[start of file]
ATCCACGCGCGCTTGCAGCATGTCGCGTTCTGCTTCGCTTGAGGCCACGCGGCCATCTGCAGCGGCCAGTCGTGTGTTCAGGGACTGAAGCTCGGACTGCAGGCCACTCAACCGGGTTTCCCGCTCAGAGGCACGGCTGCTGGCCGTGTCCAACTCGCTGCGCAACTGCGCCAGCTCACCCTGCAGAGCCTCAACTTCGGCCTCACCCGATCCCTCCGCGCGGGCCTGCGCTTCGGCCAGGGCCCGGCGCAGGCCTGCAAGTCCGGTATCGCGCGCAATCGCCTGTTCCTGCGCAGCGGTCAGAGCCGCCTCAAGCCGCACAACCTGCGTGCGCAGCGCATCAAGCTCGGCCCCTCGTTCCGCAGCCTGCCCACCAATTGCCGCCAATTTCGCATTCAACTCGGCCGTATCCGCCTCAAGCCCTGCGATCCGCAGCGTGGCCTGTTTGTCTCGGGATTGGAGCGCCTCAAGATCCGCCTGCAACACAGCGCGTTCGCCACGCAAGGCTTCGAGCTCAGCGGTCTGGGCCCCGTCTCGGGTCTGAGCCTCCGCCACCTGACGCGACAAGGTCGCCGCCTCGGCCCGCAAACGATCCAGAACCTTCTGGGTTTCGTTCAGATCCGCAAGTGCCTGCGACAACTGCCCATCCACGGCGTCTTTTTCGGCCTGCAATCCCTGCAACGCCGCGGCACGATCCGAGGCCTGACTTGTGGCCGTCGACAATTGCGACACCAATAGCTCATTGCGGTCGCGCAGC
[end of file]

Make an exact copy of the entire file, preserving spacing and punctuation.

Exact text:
ATCCACGCGCGCTTGCAGCATGTCGCGTTCTGCTTCGCTTGAGGCCACGCGGCCATCTGCAGCGGCCAGTCGTGTGTTCAGGGACTGAAGCTCGGACTGCAGGCCACTCAACCGGGTTTCCCGCTCAGAGGCACGGCTGCTGGCCGTGTCCAACTCGCTGCGCAACTGCGCCAGCTCACCCTGCAGAGCCTCAACTTCGGCCTCACCCGATCCCTCCGCGCGGGCCTGCGCTTCGGCCAGGGCCCGGCGCAGGCCTGCAAGTCCGGTATCGCGCGCAATCGCCTGTTCCTGCGCAGCGGTCAGAGCCGCCTCAAGCCGCACAACCTGCGTGCGCAGCGCATCAAGCTCGGCCCCTCGTTCCGCAGCCTGCCCACCAATTGCCGCCAATTTCGCATTCAACTCGGCCGTATCCGCCTCAAGCCCTGCGATCCGCAGCGTGGCCTGTTTGTCTCGGGATTGGAGCGCCTCAAGATCCGCCTGCAACACAGCGCGTTCGCCACGCAAGGCTTCGAGCTCAGCGGTCTGGGCCCCGTCTCGGGTCTGAGCCTCCGCCACCTGACGCGACAAGGTCGCCGCCTCGGCCCGCAAACGATCCAGAACCTTCTGGGTTTCGTTCAGATCCGCAAGTGCCTGCGACAACTGCCCATCCACGGCGTCTTTTTCGGCCTGCAATCCCTGCAACGCCGCGGCACGATCCGAGGCCTGACTTGTGGCCGTCGACAATTGCGACACCAATAGCTCATTGCGGTCGCGCAGC